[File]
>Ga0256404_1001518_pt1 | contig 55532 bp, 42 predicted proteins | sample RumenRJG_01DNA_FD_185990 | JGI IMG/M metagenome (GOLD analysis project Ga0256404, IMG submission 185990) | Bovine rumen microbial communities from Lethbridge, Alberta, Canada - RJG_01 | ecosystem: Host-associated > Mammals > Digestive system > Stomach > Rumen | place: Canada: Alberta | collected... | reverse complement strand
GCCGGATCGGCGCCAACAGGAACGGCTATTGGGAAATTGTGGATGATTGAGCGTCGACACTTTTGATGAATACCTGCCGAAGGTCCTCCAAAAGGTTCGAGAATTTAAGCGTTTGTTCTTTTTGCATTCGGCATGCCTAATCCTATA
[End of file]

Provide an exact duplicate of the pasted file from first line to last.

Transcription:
>Ga0256404_1001518_pt1 | contig 55532 bp, 42 predicted proteins | sample RumenRJG_01DNA_FD_185990 | JGI IMG/M metagenome (GOLD analysis project Ga0256404, IMG submission 185990) | Bovine rumen microbial communities from Lethbridge, Alberta, Canada - RJG_01 | ecosystem: Host-associated > Mammals > Digestive system > Stomach > Rumen | place: Canada: Alberta | collected... | reverse complement strand
GCCGGATCGGCGCCAACAGGAACGGCTATTGGGAAATTGTGGATGATTGAGCGTCGACACTTTTGATGAATACCTGCCGAAGGTCCTCCAAAAGGTTCGAGAATTTAAGCGTTTGTTCTTTTTGCATTCGGCATGCCTAATCCTATA